Rodgers is the best Celtic could have hoped for to send a strong message
Arrival of Northern Irishman ahead of the Scottish Cup final sends a warning to rivals they are playing with the big boys
THE timing could well be described as being mischievous. The appointment inarguably the right one.
In 2016, with all the restrictions Celtic work within, certainly in terms of what they can pay their managers and players in these more frugal days, Brendan Rodgers is the best the club could have hoped for. Peter Lawwell, his board and the never seen but always present Dermot Desmond have pulled off a coup.
Roy Keane would have been box office and filling Celtic Park, at least in the early months of his tenure, would not have been a problem. Neil Lennon was a safe pair of hands, David Moyes an interesting move even though it could be argued his name was bigger than his actual managerial talent.
Celtic made a mistake the last time. They gambled unnecessarily and those in charge knew the next decision had to be bang on the money.
And talking about the green stuff, a boat has been pushed rather far out to get Rodgers in. He will not have come cheap. Suggestions that his annual wage could be anything between £1.5m and £2m are not fanciful. Unlike Ronny Deila and to a certain extent Neil Lennon, he will not have moved to Glasgow on the promise of a few million to spend here and there.
All of a sudden, after weeks of rumours, suggestions and meetings between those and such-as-those, the Celtic support have been given a gift from the men many wanted out. Not since Martin O’Neill breezed into this parish has there been so much confidence felt for the new man in the manager’s office.
Rodgers was a Steven Gerrard slip away from leading Liverpool to their first Premier League title since 1990, scoring 101 goals along the way. That team were a joy to watch. He made mistakes, sure, but was it his fault the disgraced Luis Suarez, now the world’s most deadly striker, left Liverpool two months after the title was so cruelly denied to the Anfield club? It certainly wasn’t Rodgers who thought that signing Mario Balotelli would do anything other than make trouble. He was a success at Liverpool. The club’s hapless football committee let him down.
His record at Swansea City was superb. He needed just one season to easily win promotion to the Premier League; his team playing a style of football that made a mockery of those who claim to get out of the Championship is all about churning out results rather than entertaining the punters.
And then when in with the big boys, Rodgers played the game on and off the pitch to perfection. It is why Liverpool moved for him. Swansea’s football was sublime. All one touch, passing the ball along the ground, no long punts, all done with precision and pace.
This was missing for a whole season. The hope and belief is that Rodgers will bring it back.
Rodgers’s career was ended when he was only 20. A knee injury did for that. This was at Reading and at a time when he must have thought luck had deserted him, he had the good fortune of Tommy Burns appearing and it was the Celtic legend who gave the Northern Irishman the chance to head up the academy.
So good was his reputation that Jose Mourinho took him to Chelsea in 2004 where he quickly became reserve team coach. He has done the hard yards. This is not someone who has had anything handed to him on a plate.
Talk to anyone on the Merseyside beat who works in newspapers and they will say he was highly respected by the players and that for the most part he handled everything that was thrown at him in what is one of the biggest jobs in world football.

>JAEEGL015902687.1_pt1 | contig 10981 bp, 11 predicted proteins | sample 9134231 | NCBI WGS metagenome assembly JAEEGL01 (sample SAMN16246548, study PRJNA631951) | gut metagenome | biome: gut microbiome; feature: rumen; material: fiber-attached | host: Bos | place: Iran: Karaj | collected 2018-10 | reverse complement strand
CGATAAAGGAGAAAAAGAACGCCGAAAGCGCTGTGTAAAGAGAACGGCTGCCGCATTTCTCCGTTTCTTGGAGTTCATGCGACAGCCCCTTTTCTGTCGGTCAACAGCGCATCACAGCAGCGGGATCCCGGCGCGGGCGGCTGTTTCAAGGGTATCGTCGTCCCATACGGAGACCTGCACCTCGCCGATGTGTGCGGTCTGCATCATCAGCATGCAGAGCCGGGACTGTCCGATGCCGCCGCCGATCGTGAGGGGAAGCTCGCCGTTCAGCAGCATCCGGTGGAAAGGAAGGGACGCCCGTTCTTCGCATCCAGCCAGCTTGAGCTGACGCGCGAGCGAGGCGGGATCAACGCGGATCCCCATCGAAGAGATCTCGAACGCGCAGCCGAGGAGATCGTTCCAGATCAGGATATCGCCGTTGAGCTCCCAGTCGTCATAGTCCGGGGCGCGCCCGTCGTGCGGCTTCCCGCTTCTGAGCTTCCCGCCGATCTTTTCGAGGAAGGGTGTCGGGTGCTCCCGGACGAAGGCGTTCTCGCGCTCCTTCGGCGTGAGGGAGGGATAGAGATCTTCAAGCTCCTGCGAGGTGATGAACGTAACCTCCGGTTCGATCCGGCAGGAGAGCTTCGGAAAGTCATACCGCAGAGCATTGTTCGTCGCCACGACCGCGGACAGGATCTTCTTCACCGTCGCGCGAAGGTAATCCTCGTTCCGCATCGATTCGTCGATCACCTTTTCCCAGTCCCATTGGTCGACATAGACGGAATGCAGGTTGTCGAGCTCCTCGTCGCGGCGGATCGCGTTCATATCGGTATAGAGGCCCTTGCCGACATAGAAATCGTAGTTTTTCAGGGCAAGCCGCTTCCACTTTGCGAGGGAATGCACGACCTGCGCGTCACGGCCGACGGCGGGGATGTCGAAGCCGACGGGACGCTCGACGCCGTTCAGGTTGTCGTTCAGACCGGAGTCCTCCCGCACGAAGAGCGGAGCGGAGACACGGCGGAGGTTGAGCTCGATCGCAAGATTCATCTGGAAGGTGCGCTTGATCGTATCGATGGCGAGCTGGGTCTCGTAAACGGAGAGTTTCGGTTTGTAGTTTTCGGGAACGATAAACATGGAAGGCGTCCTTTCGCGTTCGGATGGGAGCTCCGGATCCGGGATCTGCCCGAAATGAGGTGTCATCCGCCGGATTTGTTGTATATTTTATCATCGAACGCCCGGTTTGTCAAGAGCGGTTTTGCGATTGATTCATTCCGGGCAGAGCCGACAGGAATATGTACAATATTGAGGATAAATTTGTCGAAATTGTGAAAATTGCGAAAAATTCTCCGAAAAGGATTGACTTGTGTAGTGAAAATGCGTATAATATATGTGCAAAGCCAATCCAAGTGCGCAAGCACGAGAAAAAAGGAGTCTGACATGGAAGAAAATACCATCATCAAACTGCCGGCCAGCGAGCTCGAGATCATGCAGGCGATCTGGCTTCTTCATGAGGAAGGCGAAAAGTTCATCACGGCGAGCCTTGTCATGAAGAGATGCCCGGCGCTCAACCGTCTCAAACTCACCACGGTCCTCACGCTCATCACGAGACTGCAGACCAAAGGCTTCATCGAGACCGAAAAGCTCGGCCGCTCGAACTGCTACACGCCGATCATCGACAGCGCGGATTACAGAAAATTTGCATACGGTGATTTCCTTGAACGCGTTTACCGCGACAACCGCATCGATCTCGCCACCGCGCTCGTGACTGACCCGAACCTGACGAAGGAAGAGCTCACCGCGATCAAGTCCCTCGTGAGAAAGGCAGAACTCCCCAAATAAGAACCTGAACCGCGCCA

“Brendan does love himself,” says more than one and by all accounts this is true. The lad from County Antrim has no shyness. He got his teeth fixed, there was a suggestion, never confirmed, that to lose some weight he paid for the services of a surgeon, and the much younger and, of course, glamorous girlfriend quickly followed.
Self-confidence is no bad thing when you have been asked to take over at Celtic Park. He will need such strong belief in himself and his methods to make this work. On paper, it does seem a perfect match but nothing in life is guaranteed.
Liverpool is one thing but being the Celtic manager in the Glasgow goldfish bowl when Rangers have returned and the Champions League was something that has only happened on the telly for two years now would be a challenge for anyone. Rodgers will soon find out that this is a different world.
This has been a good few days for Lawwell who has been under pressure, which he felt came from the media when in fact it came from the supporters. He, Desmond and the rest have won back an awful lot of goodwill.
And the fact this was announced at 5pm on a Friday night, ahead of Rangers playing Hibernian in a Scottish Cup final, is, surely, just circumstance. Yeah, right. Celtic will deny it; however, this is a deliberate act, a reminder to a certain other club about who remain the biggest show in town.
Only a few days earlier, the briefing coming from the club was nothing had been agreed and it might well go into this week. A deal was done long before Friday evening.
Celtic Park is going to be a busy place this summer. Players will leave and (relatively) expensive signings will be made. Only a year ago the club pulled out of a deal because the fee was £1m too much and the weekly wage demand was £10,000 more than the best paid player.
It will be interesting to see whether such a transfer would go through this summer with the new man in situ. The Ladbrokes Premiership has just got a lot more interesting.
“Self-confidence is no bad thing when you have been asked to take over at Celtic. It does seem a perfect match but nothing in life is guaranteed
KOP A LOAD OF THIS: Brendan Rodgers was relatively successful at Anfield with Liverpool.